John Beaumont, Kt., C.J.
1. This is an application in revision under Section 115 of the Civil Procedure Code. The plaintiff sued in the Small Causes Court, Bombay, for the balance of the price of goods sold and delivered. The goods were sold and delivered on June 16, 1929, and the suit was filed in September, 1934. So that prima facie it is out of time. The plaintiff sought to bring the case within Section 13 of the Indian Limitation Act. The trial Court held that the suit was barred, and the case did not come within Section 13, and on appeal to the full Court, the full Court agreed with the decision of the trial Judge. It is not disputed that between the date of the promissory-note and the filing of the suit the defendant was living in Secunderabad, which is a British Cantonment. Section 13 of the Indian Limitation Act provides that in computing the period of limitation prescribed for any suit, the time during which the defendant has been absent from British India and from the territories beyond British India under the administration of the Government shall be excluded. It seems to me clear that the plaintiff, who seeks to take advantage of the extension of time allowed under Section 13, must bring himself within the terms of the section. That is to say, the burden is upon him to prove both that the defendant has been absent from British India, and from territories under the administration of the Government of India. That was the view taken by the learned trial Judge, but the full Court seem to have thought that if the plaintiff established that the defendant was absent from British India, the burden was upon the. defendant to show that the place where he was under the administration of the Government. The burden, in my view, is clearly upon the plaintiff, and the only question is whether the plaintiff has established that the Cantonment of Secunderabad, which is admittedly territory beyond British India, is under the administration of the Government, which must mean the Government of India, so that the defendant has been absent from territories under the administration of the Government of India. There is a recent decision of the Privy Council, Anantapadma-nabhaswami v. Official Receiver of Secunderabad , in which the status of Secunderabad is discussed. According to the facts, which the reporter says are stated in the judgment of the Judicial Committee, Secunderabad was fixed for a British cantonment pursuant to Article 4 of a treaty of 1798 between the Nizam and the East India Company. Civil jurisdiction is exercised in the administered areas of the Hyderabad State, including the Cantonment of Secunderabad, under an Order of the Governor General in Council made on December 21, 1925, under the Indian (Foreign Jurisdiction) Order in Council, 1902. The Order of 1925 superseded earlier Orders. In the judgment of the Privy Council their Lordships say this (p. 171):-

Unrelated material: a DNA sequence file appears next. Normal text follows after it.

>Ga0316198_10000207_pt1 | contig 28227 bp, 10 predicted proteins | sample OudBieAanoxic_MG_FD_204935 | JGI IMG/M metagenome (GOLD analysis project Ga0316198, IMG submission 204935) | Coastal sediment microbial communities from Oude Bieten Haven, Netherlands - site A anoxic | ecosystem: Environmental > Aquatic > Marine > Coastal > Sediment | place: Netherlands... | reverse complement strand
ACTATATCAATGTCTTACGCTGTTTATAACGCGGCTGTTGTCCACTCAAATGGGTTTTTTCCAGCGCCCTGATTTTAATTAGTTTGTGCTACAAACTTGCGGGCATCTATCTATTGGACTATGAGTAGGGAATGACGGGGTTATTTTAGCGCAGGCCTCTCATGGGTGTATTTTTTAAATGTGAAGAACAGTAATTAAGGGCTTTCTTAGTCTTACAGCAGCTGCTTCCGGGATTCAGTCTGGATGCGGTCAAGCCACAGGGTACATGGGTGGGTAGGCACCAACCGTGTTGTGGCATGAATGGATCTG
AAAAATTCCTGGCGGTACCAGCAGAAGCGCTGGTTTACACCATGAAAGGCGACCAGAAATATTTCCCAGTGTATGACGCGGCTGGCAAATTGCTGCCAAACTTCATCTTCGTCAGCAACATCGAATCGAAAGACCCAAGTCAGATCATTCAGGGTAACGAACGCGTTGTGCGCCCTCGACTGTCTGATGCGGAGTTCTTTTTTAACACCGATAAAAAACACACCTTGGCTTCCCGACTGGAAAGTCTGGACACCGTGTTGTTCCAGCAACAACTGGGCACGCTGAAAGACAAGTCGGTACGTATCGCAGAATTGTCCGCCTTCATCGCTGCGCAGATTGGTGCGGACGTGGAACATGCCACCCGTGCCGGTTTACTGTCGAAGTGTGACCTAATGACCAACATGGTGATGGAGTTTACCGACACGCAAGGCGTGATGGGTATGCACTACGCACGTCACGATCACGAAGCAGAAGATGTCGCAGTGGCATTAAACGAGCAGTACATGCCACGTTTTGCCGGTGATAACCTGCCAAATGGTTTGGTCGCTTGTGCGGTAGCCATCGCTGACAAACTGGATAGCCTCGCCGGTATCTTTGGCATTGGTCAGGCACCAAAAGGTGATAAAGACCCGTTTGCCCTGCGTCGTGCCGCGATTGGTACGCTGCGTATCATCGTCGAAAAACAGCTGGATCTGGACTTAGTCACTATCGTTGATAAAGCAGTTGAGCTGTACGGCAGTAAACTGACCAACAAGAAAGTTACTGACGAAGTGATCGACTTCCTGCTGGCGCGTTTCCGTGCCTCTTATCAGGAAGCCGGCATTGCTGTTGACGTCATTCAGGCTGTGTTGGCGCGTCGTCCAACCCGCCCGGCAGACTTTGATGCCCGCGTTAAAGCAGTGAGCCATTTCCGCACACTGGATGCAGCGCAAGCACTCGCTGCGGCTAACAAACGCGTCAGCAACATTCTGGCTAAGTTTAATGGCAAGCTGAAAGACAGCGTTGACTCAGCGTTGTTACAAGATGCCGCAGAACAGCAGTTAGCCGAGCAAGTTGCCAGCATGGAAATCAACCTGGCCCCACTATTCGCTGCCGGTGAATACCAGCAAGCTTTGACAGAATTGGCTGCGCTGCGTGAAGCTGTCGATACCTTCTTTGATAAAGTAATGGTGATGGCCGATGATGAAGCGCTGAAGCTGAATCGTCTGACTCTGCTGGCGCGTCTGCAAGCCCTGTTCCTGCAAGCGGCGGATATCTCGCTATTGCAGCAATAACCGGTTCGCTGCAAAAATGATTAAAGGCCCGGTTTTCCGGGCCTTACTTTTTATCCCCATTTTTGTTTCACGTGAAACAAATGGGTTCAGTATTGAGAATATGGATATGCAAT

It is not suggested that the position of Secunderabad has altered from that stated by the Foreign Office to the Court, and referred to in the judgment, in Hossain Ali Mirza v. Abid Ali Mirza I.L.R. (1893) Cal. 177. That reply makes it clear that the British Cantonment in Secunderabad still remains part of Hyderabad State and the property of the Nizam. The administration of justice according to British enactments by the District Court established there does not render the orders of that Court anything but the orders of a foreign Court in relation to the Courts of British India.
Mr. Virkar for the plaintiff relies strongly on that passage from the Privy Council's judgment, particularly where holding that the order of the District Court of Secunderabad is the order of a foreign Court in relation to the Courts of British India. That seems to me, however, to be quite a different question from whether Secunderabad is under the administration of the Government of India. It seems to me from the statement of fact which I have read that the Privy Council adopt the view that it is. At any rate I am clearly of opinion that the plaintiff has not succeeded in establishing that it is not. That being so, in my opinion the judgments of the lower Courts are right, and the plaintiff's suit is out of time. The application must be dismissed with costs.